Blue-headed Vireo, always a welcome sight!

 

10-14-22 Dark-eyed Junco10-14-22 Dark-eyed Junco 10-15-22 Dark-eyed Junco10-15-22 Dark-eyed Junco

 

Dark-eyed Juncos have arrived!

 

10-14-22 Common Grackle10-14-22 Common Grackle 10-14-22 Common Grackle10-14-22 Common Grackle 10-14-22 43 Common Grackles10-14-22 43 Common Grackles

 

Common Grackles came as twenty, then a hundred. Counted forty-three birds in this screen shot at the bubbler.

 

10-18-22 Red-breasted Nuthatch female10-18-22 Red-breasted Nuthatch female 10-18-22 Red-breasted Nuthatch10-18-22 Red-breasted Nuthatch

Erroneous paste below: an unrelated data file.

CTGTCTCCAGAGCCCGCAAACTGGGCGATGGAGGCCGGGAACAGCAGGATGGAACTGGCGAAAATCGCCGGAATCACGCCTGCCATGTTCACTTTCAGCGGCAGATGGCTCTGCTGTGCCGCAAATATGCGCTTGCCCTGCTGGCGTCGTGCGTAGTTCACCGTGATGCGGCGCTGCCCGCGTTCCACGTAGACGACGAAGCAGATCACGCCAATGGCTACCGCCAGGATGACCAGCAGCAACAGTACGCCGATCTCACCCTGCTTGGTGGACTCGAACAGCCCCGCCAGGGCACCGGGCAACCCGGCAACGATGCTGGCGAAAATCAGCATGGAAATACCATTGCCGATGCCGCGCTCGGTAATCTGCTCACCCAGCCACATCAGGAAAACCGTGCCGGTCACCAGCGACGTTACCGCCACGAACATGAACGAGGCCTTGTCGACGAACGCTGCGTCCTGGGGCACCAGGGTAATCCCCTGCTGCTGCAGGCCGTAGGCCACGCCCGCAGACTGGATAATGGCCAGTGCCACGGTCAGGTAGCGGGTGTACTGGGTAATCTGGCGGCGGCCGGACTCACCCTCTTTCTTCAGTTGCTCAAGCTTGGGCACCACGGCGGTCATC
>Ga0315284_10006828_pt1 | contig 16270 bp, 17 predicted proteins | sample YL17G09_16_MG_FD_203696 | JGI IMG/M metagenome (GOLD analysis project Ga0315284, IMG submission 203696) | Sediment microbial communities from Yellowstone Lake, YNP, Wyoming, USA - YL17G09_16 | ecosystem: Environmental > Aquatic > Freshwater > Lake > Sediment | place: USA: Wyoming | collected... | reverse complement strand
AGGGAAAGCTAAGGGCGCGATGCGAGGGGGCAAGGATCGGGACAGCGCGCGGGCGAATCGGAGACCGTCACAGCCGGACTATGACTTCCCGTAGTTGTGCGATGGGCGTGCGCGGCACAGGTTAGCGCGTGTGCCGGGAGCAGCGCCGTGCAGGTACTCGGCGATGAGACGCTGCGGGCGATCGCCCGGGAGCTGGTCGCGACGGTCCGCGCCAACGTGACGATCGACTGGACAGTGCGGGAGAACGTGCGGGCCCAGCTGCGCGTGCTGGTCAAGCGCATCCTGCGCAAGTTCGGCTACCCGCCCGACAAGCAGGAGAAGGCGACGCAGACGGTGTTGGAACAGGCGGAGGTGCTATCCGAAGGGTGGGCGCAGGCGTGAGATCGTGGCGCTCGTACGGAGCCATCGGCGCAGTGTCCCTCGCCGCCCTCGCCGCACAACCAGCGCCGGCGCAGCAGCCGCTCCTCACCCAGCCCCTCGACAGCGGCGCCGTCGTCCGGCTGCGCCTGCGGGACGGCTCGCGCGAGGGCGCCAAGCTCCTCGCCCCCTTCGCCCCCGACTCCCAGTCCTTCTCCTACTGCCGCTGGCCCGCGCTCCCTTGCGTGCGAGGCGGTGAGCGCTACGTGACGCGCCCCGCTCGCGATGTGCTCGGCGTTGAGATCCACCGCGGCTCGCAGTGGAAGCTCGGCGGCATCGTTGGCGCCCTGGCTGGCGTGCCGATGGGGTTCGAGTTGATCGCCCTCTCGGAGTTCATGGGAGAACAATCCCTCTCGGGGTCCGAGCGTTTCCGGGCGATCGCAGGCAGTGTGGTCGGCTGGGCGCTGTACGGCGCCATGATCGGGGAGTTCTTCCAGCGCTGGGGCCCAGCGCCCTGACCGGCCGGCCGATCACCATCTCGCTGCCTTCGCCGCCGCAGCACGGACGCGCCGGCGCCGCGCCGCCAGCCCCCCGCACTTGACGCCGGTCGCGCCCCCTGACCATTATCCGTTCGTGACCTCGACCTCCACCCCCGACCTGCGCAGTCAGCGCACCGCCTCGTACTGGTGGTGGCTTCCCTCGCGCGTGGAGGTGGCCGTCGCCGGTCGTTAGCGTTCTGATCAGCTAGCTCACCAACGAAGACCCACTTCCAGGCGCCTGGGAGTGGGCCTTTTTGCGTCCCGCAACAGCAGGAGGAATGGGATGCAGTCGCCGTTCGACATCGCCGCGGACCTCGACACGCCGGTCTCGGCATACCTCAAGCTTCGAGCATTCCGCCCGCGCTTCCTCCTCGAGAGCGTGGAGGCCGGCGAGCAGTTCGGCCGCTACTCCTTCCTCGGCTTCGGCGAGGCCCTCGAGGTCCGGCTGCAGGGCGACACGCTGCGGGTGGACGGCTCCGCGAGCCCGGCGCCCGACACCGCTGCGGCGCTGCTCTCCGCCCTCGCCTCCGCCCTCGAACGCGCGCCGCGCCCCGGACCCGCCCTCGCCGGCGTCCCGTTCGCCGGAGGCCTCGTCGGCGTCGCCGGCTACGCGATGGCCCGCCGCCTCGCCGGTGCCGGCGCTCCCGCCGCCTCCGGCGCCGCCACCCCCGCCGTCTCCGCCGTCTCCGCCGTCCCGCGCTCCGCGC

After not seeing one for five days, two Red-breasted Nuthatches came in on Tuesday, 10-18-22 and went directly to the peanut feeder. Perhaps this is the pair from last winter, returning to Shady Oaks as their winter digs!

 

10-18-22 Blue Jay after peanut crumbs10-18-22 Blue Jay after peanut crumbs 10-10-22 Northern Cardinal10-10-22 Northern Cardinal
 

Blue Jay and Northern Cardinal, let's not forget the home crowd! They will keep us company now.

 

Friday, we will celebrate 22 years since the Bubbler first began attracting birds.

Now with 125 species and 2 hybrids documented at this water feature, 

we are adding another 'tool' to become better 'citizen scientists'. More on that exciting development next time!

 

Virginia Creeper (Parthenocissus quinquefolia) provides fatty blue berries for flycatchers, 

thrushes, warblers and vireos on their way south, and for overwintering birds, too.

 

Enjoy the wonder of fall!

 

 

 

 

 

 

 

]]>